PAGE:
In a statement the Ethiopian Citizens for Social Justice (Ezema) party issued following the decision, it criticized the government for what it said was a separate and arrogant decision. It also said that this decision comes on top of unhealed wounds of the affected, while destructed areas have not yet recovered from the shocks. It said such decisions would set a precedent that wielding force would be an option to achieve whatever some groups want.

A lawyer by profession, Andualem Bekele, also reflected on his Facebook account regarding the release of TPLF leaders saying, the constitution as well as the penal code prohibits pardons or amnesty for “crimes against humanity,” and withdrawal of cases follows the same suit “for a stronger reason.”

On the other hand, in a statement issued by the Oromo Federalist Congress (OFC) on January 11, 2022, after the release of its members, Jawar Mohammed and Bekele Gerba, appreciated the belated decision by the government stating it would “prevent further destruction, restore peace through reconciliation and rebuild the country.” It also called for a negotiated resolution to the ongoing war in Oromia, Tigray and Benshangul-Gumuz regions.

Chernet Hordofa, an attorney at law and a criminal law expert, said the decision by the government is the right one given the nature of the conflict in the northern part of the country. Since the conflict has transitioned from being a law enforcement operation into a matter of survival because of the involvement of foreign forces, the decision makes much sense and is timely, he stated.

“I have been studying how other countries resolved similar problems. The main point we need to understand is that, the problem cannot be resolved only by force. It requires political solutions as it is a deep political problem,” he told The Reporter.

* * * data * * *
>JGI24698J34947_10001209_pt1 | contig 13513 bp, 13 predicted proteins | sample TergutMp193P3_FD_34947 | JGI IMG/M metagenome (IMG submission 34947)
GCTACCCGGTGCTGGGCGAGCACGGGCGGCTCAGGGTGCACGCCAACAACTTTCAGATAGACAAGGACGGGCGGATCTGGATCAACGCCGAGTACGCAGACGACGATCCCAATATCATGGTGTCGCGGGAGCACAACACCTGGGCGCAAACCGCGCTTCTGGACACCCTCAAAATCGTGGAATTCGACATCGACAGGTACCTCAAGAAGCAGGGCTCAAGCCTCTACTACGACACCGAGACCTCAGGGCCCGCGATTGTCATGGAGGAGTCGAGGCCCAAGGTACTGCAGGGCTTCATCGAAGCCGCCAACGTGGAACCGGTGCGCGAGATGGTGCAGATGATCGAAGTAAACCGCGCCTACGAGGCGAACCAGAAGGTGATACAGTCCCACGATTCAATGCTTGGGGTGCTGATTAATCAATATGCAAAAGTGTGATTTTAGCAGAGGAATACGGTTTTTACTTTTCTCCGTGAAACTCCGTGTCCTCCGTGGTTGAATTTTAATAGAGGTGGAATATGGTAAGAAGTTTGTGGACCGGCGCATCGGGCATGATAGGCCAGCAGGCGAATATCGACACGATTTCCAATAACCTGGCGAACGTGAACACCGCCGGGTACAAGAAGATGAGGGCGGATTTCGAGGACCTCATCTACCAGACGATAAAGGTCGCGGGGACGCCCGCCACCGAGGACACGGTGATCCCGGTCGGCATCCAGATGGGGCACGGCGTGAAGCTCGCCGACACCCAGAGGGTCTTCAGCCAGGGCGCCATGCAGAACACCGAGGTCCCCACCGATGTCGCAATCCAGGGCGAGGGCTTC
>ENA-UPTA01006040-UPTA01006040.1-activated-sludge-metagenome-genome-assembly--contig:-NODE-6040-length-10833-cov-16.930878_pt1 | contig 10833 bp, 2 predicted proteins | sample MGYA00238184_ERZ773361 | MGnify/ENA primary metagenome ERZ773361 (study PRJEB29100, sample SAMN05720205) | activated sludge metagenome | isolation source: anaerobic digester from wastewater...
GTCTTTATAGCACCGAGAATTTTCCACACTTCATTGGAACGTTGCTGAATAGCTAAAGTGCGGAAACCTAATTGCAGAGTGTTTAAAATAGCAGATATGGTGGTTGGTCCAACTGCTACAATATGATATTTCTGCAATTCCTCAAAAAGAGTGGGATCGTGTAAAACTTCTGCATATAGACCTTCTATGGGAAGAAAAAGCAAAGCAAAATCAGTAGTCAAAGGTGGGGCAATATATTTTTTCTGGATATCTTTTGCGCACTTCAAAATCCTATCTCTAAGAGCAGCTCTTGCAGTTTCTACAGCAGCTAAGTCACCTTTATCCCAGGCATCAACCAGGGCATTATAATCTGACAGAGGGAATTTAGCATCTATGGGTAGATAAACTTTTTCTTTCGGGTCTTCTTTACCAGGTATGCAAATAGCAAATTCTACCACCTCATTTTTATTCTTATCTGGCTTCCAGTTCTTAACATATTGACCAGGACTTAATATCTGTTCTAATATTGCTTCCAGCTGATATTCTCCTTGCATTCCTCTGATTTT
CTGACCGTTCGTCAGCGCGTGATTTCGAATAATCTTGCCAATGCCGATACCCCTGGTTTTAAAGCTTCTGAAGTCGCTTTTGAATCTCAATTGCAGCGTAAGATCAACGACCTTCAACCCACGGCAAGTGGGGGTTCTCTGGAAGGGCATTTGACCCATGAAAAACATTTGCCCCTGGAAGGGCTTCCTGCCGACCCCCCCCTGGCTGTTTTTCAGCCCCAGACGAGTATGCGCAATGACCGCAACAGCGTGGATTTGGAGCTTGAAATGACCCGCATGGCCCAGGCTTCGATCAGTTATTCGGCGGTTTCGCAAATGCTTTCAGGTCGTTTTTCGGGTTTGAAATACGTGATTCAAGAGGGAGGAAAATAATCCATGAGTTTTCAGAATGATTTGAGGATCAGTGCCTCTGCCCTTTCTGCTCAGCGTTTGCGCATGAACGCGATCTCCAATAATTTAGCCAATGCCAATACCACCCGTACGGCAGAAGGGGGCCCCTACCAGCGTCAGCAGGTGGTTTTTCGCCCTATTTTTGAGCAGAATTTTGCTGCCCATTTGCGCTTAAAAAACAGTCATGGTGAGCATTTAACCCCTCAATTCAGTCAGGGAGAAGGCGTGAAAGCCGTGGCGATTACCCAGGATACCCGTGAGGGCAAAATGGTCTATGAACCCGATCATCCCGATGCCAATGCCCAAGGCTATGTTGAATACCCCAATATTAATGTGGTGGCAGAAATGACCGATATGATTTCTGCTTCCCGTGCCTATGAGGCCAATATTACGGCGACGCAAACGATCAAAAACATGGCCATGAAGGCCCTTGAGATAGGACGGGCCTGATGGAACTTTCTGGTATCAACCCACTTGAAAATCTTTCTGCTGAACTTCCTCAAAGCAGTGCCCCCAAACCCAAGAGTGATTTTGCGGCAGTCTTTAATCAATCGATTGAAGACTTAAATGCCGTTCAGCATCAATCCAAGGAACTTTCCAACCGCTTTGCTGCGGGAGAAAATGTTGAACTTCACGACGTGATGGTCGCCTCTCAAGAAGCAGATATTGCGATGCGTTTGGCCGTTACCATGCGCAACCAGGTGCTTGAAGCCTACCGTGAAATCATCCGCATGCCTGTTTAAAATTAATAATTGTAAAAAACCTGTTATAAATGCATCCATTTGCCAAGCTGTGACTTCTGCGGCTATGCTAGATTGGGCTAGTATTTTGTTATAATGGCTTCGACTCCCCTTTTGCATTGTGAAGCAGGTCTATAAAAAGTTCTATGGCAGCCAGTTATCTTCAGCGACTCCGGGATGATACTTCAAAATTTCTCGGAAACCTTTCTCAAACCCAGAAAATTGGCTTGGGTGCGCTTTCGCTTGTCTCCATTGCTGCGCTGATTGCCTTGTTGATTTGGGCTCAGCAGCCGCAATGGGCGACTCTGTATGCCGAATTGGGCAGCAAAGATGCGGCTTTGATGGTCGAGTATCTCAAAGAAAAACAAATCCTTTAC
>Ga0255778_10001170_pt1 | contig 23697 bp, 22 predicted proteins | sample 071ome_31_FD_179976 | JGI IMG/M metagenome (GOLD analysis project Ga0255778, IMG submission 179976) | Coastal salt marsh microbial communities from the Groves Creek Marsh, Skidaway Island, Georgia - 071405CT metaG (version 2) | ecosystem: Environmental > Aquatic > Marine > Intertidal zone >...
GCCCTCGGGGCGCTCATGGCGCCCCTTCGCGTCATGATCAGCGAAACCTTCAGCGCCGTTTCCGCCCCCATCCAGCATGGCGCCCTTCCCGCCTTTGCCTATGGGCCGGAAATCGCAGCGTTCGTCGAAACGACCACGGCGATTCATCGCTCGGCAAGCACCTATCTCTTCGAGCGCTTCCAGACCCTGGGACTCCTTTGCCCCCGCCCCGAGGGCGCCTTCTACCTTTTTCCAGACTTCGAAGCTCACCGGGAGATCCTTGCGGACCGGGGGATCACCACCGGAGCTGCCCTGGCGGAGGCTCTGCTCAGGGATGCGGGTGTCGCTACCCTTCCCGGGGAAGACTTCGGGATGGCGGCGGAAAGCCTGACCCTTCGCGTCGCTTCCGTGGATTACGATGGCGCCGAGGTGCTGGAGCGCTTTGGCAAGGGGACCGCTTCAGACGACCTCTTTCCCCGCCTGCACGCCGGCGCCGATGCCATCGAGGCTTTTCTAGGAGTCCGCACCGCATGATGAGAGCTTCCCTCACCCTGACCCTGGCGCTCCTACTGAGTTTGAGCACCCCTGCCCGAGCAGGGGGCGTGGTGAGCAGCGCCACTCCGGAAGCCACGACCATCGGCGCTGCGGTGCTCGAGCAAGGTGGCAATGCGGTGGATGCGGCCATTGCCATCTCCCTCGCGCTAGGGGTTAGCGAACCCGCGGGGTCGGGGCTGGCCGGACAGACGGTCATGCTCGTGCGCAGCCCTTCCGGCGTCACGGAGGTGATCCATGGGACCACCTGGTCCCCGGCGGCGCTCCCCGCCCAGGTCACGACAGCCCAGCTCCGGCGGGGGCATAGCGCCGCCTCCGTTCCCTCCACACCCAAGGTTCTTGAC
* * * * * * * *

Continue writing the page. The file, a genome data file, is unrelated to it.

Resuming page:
According to him, although government forces had won the fight in December 2020, the military success did not bring about a political success for the central government. The detainees from Oromia and Addis Ababa are also expected to be released because the intended national dialogue should not leave anyone behind. In this context, although the confusion in the nature of releasing the prisoners is miniscule, such matters should not be taken lightly in the future, Chernet stated.

Chernet says he even expects the government to take more bitter decisions to bring about peace and warned that there should be caution to avoid the erosion of unity found during the conflict, while seeking peace.

However, the division has already started to show. A consultant of an Ethiopian origin for the University of California wrote in a public email group, “The fact Sebhat Nega is freed may not be the end of the world—it is a political blunder which has given some in Tigray the illusion of victory.

“I suspect Abiy is inclined to negotiate with the TPLF. If that is the case, there should be a coordinated effort on the part of the public to pressure Abiy not to negotiate with the TPLF before the terms of the negotiation are drafted by experts, and debated especially by the Amhara and Afar regional leaders, as well as the public. Abiy must create a transparent process and involve experts to handle any future negotiation with the TPLF,” read the email.